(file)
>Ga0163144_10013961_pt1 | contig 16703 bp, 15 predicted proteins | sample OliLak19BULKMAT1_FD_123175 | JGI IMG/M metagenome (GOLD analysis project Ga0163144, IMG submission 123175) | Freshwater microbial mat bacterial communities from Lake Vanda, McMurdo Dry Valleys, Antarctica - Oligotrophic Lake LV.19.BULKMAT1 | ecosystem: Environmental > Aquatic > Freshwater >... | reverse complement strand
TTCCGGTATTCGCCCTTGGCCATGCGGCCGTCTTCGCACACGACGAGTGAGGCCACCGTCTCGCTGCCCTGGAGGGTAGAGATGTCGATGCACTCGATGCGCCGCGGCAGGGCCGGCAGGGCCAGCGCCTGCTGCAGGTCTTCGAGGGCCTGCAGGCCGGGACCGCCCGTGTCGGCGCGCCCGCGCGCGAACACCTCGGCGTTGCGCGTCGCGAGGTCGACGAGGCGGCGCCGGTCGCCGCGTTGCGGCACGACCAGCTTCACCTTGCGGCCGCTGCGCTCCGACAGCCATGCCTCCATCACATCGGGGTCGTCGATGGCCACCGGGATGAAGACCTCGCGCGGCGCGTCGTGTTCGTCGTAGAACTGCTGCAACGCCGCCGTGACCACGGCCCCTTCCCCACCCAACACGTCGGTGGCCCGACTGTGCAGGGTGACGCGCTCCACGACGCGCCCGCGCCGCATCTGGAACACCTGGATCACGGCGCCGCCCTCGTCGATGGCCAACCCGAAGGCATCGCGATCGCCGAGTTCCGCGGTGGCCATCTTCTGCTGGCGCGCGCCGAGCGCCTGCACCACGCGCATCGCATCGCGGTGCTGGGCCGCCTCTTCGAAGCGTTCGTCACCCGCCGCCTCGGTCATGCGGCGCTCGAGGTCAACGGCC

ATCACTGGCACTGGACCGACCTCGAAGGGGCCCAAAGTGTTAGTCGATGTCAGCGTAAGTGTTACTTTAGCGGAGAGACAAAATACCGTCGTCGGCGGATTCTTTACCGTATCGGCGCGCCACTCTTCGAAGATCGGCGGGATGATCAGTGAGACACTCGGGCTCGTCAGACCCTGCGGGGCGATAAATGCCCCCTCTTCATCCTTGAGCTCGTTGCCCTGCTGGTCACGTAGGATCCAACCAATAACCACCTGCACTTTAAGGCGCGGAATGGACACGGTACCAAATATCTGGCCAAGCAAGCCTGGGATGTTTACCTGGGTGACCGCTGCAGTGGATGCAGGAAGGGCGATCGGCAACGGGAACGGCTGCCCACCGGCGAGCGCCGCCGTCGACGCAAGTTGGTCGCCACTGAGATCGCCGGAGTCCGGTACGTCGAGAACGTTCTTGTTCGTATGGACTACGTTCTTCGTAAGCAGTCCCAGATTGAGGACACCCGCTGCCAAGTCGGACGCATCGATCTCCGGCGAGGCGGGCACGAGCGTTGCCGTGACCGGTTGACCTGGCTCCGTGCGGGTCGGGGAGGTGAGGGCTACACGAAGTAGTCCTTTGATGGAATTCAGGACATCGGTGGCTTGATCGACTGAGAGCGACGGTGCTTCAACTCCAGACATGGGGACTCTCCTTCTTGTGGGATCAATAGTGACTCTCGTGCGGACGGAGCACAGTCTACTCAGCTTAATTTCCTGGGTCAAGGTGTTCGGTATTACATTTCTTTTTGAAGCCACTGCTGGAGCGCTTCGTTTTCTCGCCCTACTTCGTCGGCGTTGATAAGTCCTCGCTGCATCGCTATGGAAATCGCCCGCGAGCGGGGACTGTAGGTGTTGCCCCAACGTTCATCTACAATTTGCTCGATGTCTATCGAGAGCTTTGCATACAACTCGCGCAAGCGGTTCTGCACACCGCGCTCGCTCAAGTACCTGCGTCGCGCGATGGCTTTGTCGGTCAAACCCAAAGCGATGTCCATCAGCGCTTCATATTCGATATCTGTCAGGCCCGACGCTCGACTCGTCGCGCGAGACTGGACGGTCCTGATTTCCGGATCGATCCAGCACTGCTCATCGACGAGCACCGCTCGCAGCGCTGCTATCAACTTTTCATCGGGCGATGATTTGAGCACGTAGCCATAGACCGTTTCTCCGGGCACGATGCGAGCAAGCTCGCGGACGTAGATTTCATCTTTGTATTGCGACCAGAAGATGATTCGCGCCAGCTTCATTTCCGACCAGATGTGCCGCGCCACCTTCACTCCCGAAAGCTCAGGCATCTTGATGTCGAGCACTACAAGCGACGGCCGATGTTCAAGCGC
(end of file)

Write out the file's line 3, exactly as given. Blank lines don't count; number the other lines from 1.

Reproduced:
ATCACTGGCACTGGACCGACCTCGAAGGGGCCCAAAGTGTTAGTCGATGTCAGCGTAAGTGTTACTTTAGCGGAGAGACAAAATACCGTCGTCGGCGGATTCTTTACCGTATCGGCGCGCCACTCTTCGAAGATCGGCGGGATGATCAGTGAGACACTCGGGCTCGTCAGACCCTGCGGGGCGATAAATGCCCCCTCTTCATCCTTGAGCTCGTTGCCCTGCTGGTCACGTAGGATCCAACCAATAACCACCTGCACTTTAAGGCGCGGAATGGACACGGTACCAAATATCTGGCCAAGCAAGCCTGGGATGTTTACCTGGGTGACCGCTGCAGTGGATGCAGGAAGGGCGATCGGCAACGGGAACGGCTGCCCACCGGCGAGCGCCGCCGTCGACGCAAGTTGGTCGCCACTGAGATCGCCGGAGTCCGGTACGTCGAGAACGTTCTTGTTCGTATGGACTACGTTCTTCGTAAGCAGTCCCAGATTGAGGACACCCGCTGCCAAGTCGGACGCATCGATCTCCGGCGAGGCGGGCACGAGCGTTGCCGTGACCGGTTGACCTGGCTCCGTGCGGGTCGGGGAGGTGAGGGCTACACGAAGTAGTCCTTTGATGGAATTCAGGACATCGGTGGCTTGATCGACTGAGAGCGACGGTGCTTCAACTCCAGACATGGGGACTCTCCTTCTTGTGGGATCAATAGTGACTCTCGTGCGGACGGAGCACAGTCTACTCAGCTTAATTTCCTGGGTCAAGGTGTTCGGTATTACATTTCTTTTTGAAGCCACTGCTGGAGCGCTTCGTTTTCTCGCCCTACTTCGTCGGCGTTGATAAGTCCTCGCTGCATCGCTATGGAAATCGCCCGCGAGCGGGGACTGTAGGTGTTGCCCCAACGTTCATCTACAATTTGCTCGATGTCTATCGAGAGCTTTGCATACAACTCGCGCAAGCGGTTCTGCACACCGCGCTCGCTCAAGTACCTGCGTCGCGCGATGGCTTTGTCGGTCAAACCCAAAGCGATGTCCATCAGCGCTTCATATTCGATATCTGTCAGGCCCGACGCTCGACTCGTCGCGCGAGACTGGACGGTCCTGATTTCCGGATCGATCCAGCACTGCTCATCGACGAGCACCGCTCGCAGCGCTGCTATCAACTTTTCATCGGGCGATGATTTGAGCACGTAGCCATAGACCGTTTCTCCGGGCACGATGCGAGCAAGCTCGCGGACGTAGATTTCATCTTTGTATTGCGACCAGAAGATGATTCGCGCCAGCTTCATTTCCGACCAGATGTGCCGCGCCACCTTCACTCCCGAAAGCTCAGGCATCTTGATGTCGAGCACTACAAGCGACGGCCGATGTTCAAGCGC